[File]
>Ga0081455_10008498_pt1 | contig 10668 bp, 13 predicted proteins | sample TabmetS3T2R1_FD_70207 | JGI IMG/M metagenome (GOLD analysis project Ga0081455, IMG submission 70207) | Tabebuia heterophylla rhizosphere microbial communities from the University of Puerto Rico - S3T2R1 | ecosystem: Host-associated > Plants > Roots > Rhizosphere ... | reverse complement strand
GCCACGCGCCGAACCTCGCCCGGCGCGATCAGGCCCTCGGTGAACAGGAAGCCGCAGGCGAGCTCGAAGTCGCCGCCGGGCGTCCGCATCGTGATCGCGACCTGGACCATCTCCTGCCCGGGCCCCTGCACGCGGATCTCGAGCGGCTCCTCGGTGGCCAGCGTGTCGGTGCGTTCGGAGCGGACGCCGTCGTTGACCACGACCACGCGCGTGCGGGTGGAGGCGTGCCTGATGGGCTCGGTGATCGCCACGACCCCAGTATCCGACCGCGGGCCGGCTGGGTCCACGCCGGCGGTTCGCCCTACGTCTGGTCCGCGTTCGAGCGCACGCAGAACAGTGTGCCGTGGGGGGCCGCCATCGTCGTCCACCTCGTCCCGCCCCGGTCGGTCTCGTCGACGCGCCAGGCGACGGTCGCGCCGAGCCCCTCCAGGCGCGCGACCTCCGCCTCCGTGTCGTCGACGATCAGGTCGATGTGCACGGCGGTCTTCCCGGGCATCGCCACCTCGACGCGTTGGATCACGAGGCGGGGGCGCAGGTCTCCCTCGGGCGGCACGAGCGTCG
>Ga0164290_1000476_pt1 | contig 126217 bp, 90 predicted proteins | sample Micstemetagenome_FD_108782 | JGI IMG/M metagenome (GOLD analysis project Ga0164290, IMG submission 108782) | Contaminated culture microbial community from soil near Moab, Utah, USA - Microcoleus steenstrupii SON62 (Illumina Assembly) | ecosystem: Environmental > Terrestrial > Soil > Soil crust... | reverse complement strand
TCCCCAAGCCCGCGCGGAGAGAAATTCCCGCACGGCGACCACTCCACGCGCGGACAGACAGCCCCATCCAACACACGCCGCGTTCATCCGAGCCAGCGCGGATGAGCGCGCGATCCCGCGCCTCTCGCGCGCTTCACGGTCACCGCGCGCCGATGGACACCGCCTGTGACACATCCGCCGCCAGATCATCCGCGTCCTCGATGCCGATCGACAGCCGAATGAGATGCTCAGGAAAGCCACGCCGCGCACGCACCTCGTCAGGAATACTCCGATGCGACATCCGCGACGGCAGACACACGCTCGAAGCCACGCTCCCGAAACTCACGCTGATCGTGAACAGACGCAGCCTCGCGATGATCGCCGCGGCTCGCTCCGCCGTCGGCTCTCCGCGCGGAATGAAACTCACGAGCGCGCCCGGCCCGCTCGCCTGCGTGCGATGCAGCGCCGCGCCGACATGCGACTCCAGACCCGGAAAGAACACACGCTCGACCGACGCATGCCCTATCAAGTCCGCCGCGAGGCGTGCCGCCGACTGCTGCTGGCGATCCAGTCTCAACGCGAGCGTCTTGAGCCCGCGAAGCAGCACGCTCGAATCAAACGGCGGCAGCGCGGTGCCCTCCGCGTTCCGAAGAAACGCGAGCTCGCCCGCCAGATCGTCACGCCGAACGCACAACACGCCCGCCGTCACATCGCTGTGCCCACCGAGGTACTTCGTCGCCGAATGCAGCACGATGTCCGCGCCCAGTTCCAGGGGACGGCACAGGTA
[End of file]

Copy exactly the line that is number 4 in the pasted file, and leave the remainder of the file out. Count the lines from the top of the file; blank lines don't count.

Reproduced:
TCCCCAAGCCCGCGCGGAGAGAAATTCCCGCACGGCGACCACTCCACGCGCGGACAGACAGCCCCATCCAACACACGCCGCGTTCATCCGAGCCAGCGCGGATGAGCGCGCGATCCCGCGCCTCTCGCGCGCTTCACGGTCACCGCGCGCCGATGGACACCGCCTGTGACACATCCGCCGCCAGATCATCCGCGTCCTCGATGCCGATCGACAGCCGAATGAGATGCTCAGGAAAGCCACGCCGCGCACGCACCTCGTCAGGAATACTCCGATGCGACATCCGCGACGGCAGACACACGCTCGAAGCCACGCTCCCGAAACTCACGCTGATCGTGAACAGACGCAGCCTCGCGATGATCGCCGCGGCTCGCTCCGCCGTCGGCTCTCCGCGCGGAATGAAACTCACGAGCGCGCCCGGCCCGCTCGCCTGCGTGCGATGCAGCGCCGCGCCGACATGCGACTCCAGACCCGGAAAGAACACACGCTCGACCGACGCATGCCCTATCAAGTCCGCCGCGAGGCGTGCCGCCGACTGCTGCTGGCGATCCAGTCTCAACGCGAGCGTCTTGAGCCCGCGAAGCAGCACGCTCGAATCAAACGGCGGCAGCGCGGTGCCCTCCGCGTTCCGAAGAAACGCGAGCTCGCCCGCCAGATCGTCACGCCGAACGCACAACACGCCCGCCGTCACATCGCTGTGCCCACCGAGGTACTTCGTCGCCGAATGCAGCACGATGTCCGCGCCCAGTTCCAGGGGACGGCACAGGTA